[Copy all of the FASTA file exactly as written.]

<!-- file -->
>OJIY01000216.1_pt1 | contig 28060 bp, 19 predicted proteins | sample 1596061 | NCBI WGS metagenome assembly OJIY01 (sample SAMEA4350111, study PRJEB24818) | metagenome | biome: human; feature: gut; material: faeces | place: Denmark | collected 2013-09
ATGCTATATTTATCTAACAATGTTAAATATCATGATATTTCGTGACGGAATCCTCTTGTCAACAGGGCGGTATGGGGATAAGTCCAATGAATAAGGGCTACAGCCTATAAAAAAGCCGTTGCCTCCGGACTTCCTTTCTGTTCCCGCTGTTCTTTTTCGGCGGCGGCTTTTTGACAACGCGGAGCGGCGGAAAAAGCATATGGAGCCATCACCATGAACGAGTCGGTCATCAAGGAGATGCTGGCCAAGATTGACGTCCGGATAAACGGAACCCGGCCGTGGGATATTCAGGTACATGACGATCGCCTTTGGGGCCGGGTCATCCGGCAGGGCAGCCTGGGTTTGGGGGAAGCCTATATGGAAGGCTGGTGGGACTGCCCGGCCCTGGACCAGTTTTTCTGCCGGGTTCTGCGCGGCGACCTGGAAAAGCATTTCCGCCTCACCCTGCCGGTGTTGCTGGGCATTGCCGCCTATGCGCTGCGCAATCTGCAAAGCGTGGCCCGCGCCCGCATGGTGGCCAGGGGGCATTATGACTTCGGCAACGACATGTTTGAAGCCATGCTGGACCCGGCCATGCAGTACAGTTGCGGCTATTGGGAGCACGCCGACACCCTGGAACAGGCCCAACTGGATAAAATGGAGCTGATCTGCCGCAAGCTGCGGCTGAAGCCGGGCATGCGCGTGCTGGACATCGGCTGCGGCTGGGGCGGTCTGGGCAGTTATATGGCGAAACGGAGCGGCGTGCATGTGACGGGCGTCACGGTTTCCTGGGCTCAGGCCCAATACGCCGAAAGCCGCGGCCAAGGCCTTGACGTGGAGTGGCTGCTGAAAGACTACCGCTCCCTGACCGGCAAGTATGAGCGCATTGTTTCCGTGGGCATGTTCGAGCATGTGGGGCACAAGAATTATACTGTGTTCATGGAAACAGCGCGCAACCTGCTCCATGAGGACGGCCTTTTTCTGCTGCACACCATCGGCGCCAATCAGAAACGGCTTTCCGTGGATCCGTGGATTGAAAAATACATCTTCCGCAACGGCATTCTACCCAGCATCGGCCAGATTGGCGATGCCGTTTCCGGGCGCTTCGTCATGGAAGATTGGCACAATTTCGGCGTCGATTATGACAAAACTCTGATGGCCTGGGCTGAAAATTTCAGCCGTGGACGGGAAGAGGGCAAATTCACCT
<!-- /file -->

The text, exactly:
>OJIY01000216.1_pt1 | contig 28060 bp, 19 predicted proteins | sample 1596061 | NCBI WGS metagenome assembly OJIY01 (sample SAMEA4350111, study PRJEB24818) | metagenome | biome: human; feature: gut; material: faeces | place: Denmark | collected 2013-09
ATGCTATATTTATCTAACAATGTTAAATATCATGATATTTCGTGACGGAATCCTCTTGTCAACAGGGCGGTATGGGGATAAGTCCAATGAATAAGGGCTACAGCCTATAAAAAAGCCGTTGCCTCCGGACTTCCTTTCTGTTCCCGCTGTTCTTTTTCGGCGGCGGCTTTTTGACAACGCGGAGCGGCGGAAAAAGCATATGGAGCCATCACCATGAACGAGTCGGTCATCAAGGAGATGCTGGCCAAGATTGACGTCCGGATAAACGGAACCCGGCCGTGGGATATTCAGGTACATGACGATCGCCTTTGGGGCCGGGTCATCCGGCAGGGCAGCCTGGGTTTGGGGGAAGCCTATATGGAAGGCTGGTGGGACTGCCCGGCCCTGGACCAGTTTTTCTGCCGGGTTCTGCGCGGCGACCTGGAAAAGCATTTCCGCCTCACCCTGCCGGTGTTGCTGGGCATTGCCGCCTATGCGCTGCGCAATCTGCAAAGCGTGGCCCGCGCCCGCATGGTGGCCAGGGGGCATTATGACTTCGGCAACGACATGTTTGAAGCCATGCTGGACCCGGCCATGCAGTACAGTTGCGGCTATTGGGAGCACGCCGACACCCTGGAACAGGCCCAACTGGATAAAATGGAGCTGATCTGCCGCAAGCTGCGGCTGAAGCCGGGCATGCGCGTGCTGGACATCGGCTGCGGCTGGGGCGGTCTGGGCAGTTATATGGCGAAACGGAGCGGCGTGCATGTGACGGGCGTCACGGTTTCCTGGGCTCAGGCCCAATACGCCGAAAGCCGCGGCCAAGGCCTTGACGTGGAGTGGCTGCTGAAAGACTACCGCTCCCTGACCGGCAAGTATGAGCGCATTGTTTCCGTGGGCATGTTCGAGCATGTGGGGCACAAGAATTATACTGTGTTCATGGAAACAGCGCGCAACCTGCTCCATGAGGACGGCCTTTTTCTGCTGCACACCATCGGCGCCAATCAGAAACGGCTTTCCGTGGATCCGTGGATTGAAAAATACATCTTCCGCAACGGCATTCTACCCAGCATCGGCCAGATTGGCGATGCCGTTTCCGGGCGCTTCGTCATGGAAGATTGGCACAATTTCGGCGTCGATTATGACAAAACTCTGATGGCCTGGGCTGAAAATTTCAGCCGTGGACGGGAAGAGGGCAAATTCACCT